Thursday, January 28, 2010

Reflection Pond #18

Jason Lytle - Yours Truly, the Commuter (2009)

The song, Brand New Sun, has been the anthem for my life the past year. Just when everything has begun to change with hope for a new ambition, I've come to realize that there is one aspect of my life where I need real change to occur, not simply rhetoric (ahhhh...if only President Obama could heed those words). I've spent the last eighteen years working at a job that has been ultimately unfulfilling. Though I've had many fortunate gains from my employment, it simply isn't what I always imagined I'd accomplish with my life. I don't mean to begrudge any of it because I feel very fortunate, I love my family and appreciate the stability that we have, but there are always moments in life when you evaluate your existence and you begin to take measures that will move you toward more idealistic aspirations. Maybe that's what happened with Jason Lytle and Grandaddy. Throughout the past decade, I was influenced by a lot of music and it helped mold me into the person that I am today. Grandaddy was probably at the top of that list. From He's Simple, He's Dumb, He's the Pilot, which blew me away, to Just Like the Fambly Cat, these five guys from the grunge culture, mutating out of the ashes of the pavement, swirled in our atmosphere to provide beautiful astral lights. Eventually all things come to an end and now Lytle has gone on to create more wonder. The sound isn't that different but it is unique in its own right and it's still wonderful. I hope that I may find such a gift inside myself that moves me toward the path I wish to forge. A new decade stands before us. Let's paint it with a most luscious brush.

Goodbye Solo - Ramin Bahrani (2008)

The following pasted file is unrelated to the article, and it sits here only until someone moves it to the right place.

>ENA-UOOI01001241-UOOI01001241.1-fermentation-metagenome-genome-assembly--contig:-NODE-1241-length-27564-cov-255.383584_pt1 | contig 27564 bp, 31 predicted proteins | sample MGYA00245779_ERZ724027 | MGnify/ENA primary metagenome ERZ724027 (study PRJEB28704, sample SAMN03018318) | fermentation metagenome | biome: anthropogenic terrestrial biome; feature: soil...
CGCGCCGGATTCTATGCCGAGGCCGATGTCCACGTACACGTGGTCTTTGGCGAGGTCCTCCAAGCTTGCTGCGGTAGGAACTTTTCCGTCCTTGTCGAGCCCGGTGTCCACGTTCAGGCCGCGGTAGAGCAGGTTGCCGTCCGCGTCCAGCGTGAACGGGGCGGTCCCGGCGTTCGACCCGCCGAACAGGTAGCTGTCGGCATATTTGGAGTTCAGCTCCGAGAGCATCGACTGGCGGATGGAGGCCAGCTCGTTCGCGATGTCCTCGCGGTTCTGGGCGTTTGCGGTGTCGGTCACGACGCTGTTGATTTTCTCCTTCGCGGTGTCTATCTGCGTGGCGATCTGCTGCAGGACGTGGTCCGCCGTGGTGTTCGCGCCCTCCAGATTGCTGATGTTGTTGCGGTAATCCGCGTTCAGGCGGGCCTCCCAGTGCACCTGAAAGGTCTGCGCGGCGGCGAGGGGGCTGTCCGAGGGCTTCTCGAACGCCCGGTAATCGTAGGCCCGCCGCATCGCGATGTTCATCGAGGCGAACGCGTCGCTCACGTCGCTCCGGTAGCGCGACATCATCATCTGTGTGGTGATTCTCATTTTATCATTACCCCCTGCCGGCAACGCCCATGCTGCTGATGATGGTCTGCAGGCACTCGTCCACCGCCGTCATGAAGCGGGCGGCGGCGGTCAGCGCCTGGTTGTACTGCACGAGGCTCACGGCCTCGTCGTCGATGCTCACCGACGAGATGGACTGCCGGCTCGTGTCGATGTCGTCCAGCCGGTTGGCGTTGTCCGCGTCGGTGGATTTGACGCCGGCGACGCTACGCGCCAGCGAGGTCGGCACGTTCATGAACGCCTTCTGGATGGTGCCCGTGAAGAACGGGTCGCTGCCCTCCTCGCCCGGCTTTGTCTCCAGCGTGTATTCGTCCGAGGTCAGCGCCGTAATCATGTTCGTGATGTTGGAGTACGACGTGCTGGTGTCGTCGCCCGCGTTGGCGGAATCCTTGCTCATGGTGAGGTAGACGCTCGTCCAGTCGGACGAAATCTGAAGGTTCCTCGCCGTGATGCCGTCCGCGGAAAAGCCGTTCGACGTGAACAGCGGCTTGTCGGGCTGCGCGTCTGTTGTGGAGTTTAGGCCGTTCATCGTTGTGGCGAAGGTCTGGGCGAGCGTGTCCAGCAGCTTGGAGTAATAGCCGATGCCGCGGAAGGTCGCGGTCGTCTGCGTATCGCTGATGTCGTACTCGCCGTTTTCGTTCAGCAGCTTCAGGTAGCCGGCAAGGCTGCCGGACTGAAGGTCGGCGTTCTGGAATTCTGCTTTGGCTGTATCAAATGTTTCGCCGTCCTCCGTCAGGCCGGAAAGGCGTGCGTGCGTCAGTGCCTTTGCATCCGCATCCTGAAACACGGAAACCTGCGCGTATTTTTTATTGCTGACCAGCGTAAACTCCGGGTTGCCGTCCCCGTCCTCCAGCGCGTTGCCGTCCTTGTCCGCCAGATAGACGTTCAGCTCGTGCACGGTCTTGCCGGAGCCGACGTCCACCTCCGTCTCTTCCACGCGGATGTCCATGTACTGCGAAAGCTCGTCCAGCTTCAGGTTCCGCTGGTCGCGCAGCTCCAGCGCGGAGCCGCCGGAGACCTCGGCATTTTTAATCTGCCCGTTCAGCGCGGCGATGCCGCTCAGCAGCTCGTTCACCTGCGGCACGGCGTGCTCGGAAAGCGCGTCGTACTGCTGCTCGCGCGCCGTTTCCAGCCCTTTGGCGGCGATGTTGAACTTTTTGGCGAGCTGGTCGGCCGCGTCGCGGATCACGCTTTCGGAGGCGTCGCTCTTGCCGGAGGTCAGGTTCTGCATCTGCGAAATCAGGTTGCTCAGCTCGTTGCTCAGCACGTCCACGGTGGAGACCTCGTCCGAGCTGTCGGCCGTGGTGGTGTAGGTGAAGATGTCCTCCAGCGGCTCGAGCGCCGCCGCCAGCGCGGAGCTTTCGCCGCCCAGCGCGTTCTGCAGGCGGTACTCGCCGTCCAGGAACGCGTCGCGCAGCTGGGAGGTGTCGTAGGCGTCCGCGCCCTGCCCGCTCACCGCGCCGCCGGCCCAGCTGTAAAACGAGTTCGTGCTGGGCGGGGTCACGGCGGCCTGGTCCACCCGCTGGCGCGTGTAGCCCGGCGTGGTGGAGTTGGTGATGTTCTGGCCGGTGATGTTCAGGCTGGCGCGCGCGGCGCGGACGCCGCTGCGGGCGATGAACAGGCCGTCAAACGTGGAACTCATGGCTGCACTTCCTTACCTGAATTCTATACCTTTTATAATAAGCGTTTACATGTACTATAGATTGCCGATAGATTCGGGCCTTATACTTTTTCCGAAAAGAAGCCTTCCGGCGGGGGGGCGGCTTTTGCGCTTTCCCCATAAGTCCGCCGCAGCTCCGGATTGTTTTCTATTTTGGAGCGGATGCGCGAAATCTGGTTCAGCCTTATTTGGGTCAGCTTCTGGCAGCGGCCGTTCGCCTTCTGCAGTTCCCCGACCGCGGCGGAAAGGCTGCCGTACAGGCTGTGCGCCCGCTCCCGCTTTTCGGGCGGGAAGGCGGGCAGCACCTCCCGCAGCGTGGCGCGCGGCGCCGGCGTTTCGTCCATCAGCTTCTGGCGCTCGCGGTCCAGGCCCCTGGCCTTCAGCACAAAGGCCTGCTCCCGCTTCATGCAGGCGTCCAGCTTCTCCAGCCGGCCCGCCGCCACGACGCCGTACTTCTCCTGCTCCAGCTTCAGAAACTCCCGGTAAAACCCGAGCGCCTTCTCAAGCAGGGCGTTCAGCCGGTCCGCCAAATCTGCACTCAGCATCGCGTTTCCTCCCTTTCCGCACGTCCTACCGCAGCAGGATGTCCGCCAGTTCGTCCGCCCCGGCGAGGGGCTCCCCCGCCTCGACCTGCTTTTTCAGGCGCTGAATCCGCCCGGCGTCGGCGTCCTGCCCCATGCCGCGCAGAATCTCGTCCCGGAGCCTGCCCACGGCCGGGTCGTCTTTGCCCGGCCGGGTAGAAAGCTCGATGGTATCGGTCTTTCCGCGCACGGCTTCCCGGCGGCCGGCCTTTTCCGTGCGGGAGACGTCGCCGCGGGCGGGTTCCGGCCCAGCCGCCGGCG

Goodbye Solo has many interesting and wonderful aspects going for it, mostly being that it is an honest movie about real people living across cultural lines that is told through a sincere lens. But it also has Souléymane Sy Savané starring in the lead role. What a beautiful presence this man has brought to celluloid. Every once in awhile we come across an actor who carries the screen, who lights up the magic that percolates in our minds and float to the surface while sitting in the dark to wallow in flickering life. Savane is one of those people. For 100 minutes I was astounded at how effortlessly he moved and guided our emotions within this very emotional movie. Goodbye Solo tells the story of a cab driver who befriends an elderly hard-ass guy who only has one last task for himself as his life comes to a close. The film moves with meandering and minimalist qualities but it is a beautiful look at our world today and what it means to be human. I had heard of Bahrani's films before and the man is very active, Solo being his third movie in four years, but for some reason the definition of his films portrayed by the community hasn't enticed me to follow him before now. I won't make that mistake in the future. He is one of the great American film-makers of our generation and we really need to embrace his offerings with enthusiasm and appreciation. The next time I have a conversation with someone about the dreadful quality of American film-making, Bahrani's name will be the first word out of my mouth.

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